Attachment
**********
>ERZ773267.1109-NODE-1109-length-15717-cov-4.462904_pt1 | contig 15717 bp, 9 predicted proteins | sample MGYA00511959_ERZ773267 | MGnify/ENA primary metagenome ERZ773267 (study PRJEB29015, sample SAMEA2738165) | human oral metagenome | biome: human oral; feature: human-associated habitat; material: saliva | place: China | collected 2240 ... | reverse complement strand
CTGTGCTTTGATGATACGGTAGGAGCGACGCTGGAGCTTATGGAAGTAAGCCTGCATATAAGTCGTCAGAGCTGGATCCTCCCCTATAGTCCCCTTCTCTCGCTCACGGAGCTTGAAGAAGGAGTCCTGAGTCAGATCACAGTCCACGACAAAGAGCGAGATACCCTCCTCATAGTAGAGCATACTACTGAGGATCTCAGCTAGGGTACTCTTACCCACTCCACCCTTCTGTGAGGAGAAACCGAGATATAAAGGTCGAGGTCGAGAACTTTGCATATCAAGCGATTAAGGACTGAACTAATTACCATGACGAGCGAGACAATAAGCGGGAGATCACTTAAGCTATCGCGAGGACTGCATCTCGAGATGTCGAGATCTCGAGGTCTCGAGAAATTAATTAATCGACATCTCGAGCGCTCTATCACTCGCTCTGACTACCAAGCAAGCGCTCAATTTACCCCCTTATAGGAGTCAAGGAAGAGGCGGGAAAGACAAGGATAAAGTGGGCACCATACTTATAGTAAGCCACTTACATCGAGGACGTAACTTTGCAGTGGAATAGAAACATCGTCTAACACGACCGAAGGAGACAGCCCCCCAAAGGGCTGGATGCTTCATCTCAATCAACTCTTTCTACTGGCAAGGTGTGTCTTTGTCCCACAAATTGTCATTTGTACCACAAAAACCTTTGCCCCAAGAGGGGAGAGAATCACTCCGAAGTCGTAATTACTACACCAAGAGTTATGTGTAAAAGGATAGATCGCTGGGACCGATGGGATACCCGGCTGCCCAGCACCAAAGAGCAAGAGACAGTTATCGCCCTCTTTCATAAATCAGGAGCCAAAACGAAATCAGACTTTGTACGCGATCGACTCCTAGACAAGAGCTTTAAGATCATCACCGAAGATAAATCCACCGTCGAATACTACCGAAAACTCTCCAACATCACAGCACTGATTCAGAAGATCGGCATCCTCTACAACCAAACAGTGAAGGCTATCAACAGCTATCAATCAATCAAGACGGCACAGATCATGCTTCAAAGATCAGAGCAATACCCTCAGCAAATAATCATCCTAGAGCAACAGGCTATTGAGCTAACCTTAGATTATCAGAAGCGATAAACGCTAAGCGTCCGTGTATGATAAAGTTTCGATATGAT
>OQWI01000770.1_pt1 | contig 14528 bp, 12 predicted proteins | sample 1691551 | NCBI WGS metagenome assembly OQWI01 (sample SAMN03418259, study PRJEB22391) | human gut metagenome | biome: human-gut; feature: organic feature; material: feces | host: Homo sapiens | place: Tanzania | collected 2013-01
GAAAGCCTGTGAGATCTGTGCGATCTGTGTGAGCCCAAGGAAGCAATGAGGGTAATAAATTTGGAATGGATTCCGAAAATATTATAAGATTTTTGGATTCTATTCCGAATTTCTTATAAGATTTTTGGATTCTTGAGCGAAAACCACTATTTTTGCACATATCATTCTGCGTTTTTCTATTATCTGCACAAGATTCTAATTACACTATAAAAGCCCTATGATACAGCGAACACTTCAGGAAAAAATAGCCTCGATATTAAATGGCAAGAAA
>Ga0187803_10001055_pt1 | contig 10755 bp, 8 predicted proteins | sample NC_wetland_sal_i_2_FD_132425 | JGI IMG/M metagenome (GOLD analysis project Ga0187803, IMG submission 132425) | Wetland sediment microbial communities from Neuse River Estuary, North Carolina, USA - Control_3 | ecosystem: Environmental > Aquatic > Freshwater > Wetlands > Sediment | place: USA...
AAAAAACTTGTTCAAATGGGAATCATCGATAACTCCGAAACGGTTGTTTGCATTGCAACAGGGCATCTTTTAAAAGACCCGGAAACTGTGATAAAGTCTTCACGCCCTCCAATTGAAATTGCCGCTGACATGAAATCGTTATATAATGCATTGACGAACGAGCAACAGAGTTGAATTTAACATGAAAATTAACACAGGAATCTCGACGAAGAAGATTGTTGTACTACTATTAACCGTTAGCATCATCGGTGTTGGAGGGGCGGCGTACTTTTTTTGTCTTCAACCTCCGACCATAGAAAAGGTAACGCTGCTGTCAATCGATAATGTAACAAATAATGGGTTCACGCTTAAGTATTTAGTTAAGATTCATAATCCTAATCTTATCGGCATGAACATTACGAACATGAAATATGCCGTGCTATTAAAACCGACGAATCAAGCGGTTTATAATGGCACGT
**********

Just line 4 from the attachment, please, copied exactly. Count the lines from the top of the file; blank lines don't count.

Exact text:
GAAAGCCTGTGAGATCTGTGCGATCTGTGTGAGCCCAAGGAAGCAATGAGGGTAATAAATTTGGAATGGATTCCGAAAATATTATAAGATTTTTGGATTCTATTCCGAATTTCTTATAAGATTTTTGGATTCTTGAGCGAAAACCACTATTTTTGCACATATCATTCTGCGTTTTTCTATTATCTGCACAAGATTCTAATTACACTATAAAAGCCCTATGATACAGCGAACACTTCAGGAAAAAATAGCCTCGATATTAAATGGCAAGAAA